Congress started the official countdown this week: It's T-minus 31 days to a government shutdown.
OK, so I made up the part about the official countdown. But I don't see any other likely outcome, now that the only folks trying to negotiate a budget deal -- the White House and a group of mainstream Senate Republicans -- aren't talking anymore.
Lawmakers face two deadlines with enormous fiscal consequences, and they aren't prepared to meet either one.
The new federal fiscal year starts Oct. 1, and lawmakers haven't passed any of the annual appropriations bills needed to keep federal departments and agencies running. Not only that, the House and Senate are miles apart on how many dollars to provide those departments and agencies. The GOP-controlled House wants to abide by the reduced total set by the 2011 Budget Control Act, while ignoring the way the law evenly split spending reductions between defense and non-defense programs. The Democrats who run the Senate want to assume that Congress will revoke the "sequester" cuts in the 2011 law, and they don't want to starve domestic programs for the sake of defense spending.
House Speaker John A. Boehner (R-Ohio) has floated the idea of a temporary spending bill that would keep the government operating for a few weeks past the Sept. 30 deadline. The purpose, though, would be simply to focus the fight with the White House and Senate Democrats on the bill to raise the debt ceiling, which must pass by mid-October. If it doesn't, the federal government will begin withholding payments to creditors, beneficiaries and, eventually, bondholders.
Based on what happened in 1995, the economic fallout is likely to be limited if the fight over annual spending bills leads to a government shutdown. But if the government stiffs creditors because it can't agree to raise the debt limit? That could be a catastrophe. Just the hint that Congress wouldn't raise the debt ceiling in time caused markets to freak out (and Standard & Poor's to downgrade the federal government's credit rating) in August 2011. That whole sorry episode is blamed for retarding economic growth that summer.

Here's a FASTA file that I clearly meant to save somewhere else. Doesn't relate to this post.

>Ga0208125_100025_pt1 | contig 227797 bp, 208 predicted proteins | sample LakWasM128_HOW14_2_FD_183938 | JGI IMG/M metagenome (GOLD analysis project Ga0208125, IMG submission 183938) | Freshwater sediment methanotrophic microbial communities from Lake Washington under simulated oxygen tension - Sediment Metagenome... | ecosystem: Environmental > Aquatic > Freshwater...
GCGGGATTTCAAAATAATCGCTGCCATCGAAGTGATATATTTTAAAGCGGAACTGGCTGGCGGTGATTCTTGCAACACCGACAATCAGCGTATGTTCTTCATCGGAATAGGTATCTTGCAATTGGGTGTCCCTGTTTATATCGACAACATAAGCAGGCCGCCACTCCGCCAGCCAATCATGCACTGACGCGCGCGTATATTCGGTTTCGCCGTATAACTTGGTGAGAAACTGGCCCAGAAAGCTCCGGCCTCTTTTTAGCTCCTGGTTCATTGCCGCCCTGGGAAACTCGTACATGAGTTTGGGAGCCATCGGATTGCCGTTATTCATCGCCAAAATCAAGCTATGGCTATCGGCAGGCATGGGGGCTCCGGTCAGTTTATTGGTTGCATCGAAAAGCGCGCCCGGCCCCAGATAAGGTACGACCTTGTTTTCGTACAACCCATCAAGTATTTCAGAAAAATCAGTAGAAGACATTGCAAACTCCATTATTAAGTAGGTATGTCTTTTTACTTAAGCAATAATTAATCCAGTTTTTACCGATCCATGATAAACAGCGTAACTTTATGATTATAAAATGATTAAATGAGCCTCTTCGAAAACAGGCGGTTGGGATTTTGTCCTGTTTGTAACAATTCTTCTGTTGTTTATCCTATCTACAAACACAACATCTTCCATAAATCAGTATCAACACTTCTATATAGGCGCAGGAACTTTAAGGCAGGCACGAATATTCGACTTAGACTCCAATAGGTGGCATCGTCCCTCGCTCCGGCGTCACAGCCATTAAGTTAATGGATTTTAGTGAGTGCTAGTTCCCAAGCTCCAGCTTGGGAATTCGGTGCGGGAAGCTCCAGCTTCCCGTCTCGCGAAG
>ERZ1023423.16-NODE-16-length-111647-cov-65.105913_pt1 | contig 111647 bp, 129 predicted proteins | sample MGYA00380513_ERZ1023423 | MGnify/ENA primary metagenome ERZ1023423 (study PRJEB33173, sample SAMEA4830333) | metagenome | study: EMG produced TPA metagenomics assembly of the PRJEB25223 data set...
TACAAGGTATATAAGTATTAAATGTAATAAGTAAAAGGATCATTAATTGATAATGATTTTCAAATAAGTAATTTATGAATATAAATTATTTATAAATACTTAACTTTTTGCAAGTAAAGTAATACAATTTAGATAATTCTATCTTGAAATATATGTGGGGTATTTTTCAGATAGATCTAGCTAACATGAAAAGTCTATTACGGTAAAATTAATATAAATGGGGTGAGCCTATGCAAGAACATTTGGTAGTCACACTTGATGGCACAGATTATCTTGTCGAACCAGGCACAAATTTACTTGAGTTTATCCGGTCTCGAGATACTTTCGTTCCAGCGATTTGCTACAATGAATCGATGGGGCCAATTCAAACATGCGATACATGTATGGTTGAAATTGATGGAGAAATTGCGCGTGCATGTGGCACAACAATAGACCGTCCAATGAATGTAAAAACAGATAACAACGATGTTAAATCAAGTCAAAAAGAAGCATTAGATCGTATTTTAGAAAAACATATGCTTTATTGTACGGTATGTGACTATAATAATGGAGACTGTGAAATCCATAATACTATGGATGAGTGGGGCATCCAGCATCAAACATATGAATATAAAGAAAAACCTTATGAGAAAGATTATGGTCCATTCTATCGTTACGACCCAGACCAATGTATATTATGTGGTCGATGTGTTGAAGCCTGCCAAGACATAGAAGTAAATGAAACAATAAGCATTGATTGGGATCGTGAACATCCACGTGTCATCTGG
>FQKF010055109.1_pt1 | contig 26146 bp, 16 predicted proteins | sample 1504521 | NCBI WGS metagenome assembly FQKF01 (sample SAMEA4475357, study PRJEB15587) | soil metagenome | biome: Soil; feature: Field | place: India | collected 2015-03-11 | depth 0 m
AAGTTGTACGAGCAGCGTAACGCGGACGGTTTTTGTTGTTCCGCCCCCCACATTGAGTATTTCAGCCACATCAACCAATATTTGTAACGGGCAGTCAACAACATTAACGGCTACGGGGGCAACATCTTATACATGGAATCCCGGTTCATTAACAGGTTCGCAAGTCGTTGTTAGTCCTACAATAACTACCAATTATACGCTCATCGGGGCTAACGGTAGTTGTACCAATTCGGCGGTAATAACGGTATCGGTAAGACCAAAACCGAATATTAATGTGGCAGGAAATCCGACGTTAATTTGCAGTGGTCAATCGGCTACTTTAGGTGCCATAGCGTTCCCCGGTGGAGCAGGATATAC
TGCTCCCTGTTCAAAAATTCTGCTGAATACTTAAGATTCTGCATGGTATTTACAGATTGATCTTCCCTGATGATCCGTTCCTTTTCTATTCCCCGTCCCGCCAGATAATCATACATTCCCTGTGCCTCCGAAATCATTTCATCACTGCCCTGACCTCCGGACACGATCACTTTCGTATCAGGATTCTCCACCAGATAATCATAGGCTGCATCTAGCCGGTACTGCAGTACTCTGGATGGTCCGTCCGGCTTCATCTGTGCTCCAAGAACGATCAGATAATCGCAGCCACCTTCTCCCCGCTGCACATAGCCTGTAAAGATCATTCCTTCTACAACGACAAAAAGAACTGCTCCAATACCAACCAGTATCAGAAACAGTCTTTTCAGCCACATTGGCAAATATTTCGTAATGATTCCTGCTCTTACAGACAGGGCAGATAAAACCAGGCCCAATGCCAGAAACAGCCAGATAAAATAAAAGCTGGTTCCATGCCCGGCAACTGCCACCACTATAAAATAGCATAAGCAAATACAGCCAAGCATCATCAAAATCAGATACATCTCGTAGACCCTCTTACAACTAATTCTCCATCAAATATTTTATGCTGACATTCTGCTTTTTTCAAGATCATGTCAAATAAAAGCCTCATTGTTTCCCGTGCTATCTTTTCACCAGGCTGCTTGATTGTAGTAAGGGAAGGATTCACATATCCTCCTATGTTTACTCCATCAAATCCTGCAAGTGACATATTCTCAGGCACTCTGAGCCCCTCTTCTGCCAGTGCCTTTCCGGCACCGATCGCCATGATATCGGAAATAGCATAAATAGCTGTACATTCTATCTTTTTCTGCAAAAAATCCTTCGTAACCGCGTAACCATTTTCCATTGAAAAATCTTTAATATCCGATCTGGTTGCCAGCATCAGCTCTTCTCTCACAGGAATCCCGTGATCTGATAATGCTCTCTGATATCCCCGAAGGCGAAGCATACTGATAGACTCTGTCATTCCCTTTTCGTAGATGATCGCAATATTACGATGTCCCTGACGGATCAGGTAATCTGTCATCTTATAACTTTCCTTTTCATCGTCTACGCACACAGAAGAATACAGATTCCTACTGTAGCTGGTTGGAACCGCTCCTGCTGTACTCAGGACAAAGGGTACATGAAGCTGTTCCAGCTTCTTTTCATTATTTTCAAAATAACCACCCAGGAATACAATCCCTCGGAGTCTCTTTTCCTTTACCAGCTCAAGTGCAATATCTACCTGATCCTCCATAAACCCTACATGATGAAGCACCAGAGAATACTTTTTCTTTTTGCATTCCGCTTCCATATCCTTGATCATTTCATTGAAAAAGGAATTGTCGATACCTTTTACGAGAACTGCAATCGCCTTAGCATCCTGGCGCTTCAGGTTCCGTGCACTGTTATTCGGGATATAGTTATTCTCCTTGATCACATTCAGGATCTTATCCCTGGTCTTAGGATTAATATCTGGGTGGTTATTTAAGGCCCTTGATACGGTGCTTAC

Allow me to point out, yet again, that it's Panglossian to argue that the markets won't mind Congress not raising the debt ceiling in a timely fashion as long as Washington doesn't default on Treasury notes. Although the House passed a measure this year to make bond interest payments a top priority if the government runs up against the debt limit, investors simply don't trust entities that don't pay their bills. That's why markets would react severely if Congress didn't raise the debt ceiling in time to send out checks to contractors or reimburse Medicare doctors, even if the Treasury didn't miss any interest payments.
Negotiations between the White House and the Senate GOP may resume when we get closer to the Sept. 30 deadline. Still, the administration's usual negotiating partners -- Boehner and Senate Minority Leader Mitch McConnell (R-Ky.) -- have made it clear that they're not going to be the ones doing the bargaining. Meanwhile, administration officials have said repeatedly that President Obama won't negotiate with anyone over the debt ceiling, which he says needs to be raised with no strings attached.
So right now, at least, it appears that both sides are fully committed to a high-stakes game of chicken. Boehner would prefer to play it with the debt ceiling hanging in the balance, but he may not be able to put it off that long -- he may not have the votes for the stopgap spending measure needed to get past the Sept. 30 deadline. That's because too many members of his caucus insist on including language in the stopgap measure that would "de-fund" the 2010 healthcare law, a move that would simply set up an impasse with the Senate (and the White House).
For their parts, Democrats seem comfortable with the idea of a shutdown that they could blame on Republicans, just as they did in 1995. Being able to pin a fiscal fiasco on the GOP could help them avoid a Republican takeover of the Senate in 2014, and boost their chances to retake the House. So don't look for that party to offer any major compromises to strike a fiscal deal.
And sadly, there won't be a deal without major compromises. The two sides are roughly $100 billion apart on total spending for the coming fiscal year. Even if the House prevails on the total to be spent, the sides are still split on how to allocate the dollars between defense and domestic pursuits. And it's hard to see how Congress raises the debt ceiling without Democrats accepting changes to Medicare and other mandatory spending programs that they oppose, or Republicans caving to Obama's demand for a "clean" bill.
Of course, they could put all of this wrangling behind them if they struck the long-awaited "grand bargain" on a long-term plan for reducing the deficit and bringing the debt under control. The task is easier now than it was a year ago, thanks largely to slower growth in healthcare costs and rising federal tax revenue. But such a deal has long been a bridge too far for the current lineup of lawmakers. And judging by the events this week, even the ones who seemed willing to strike one have lost interest.
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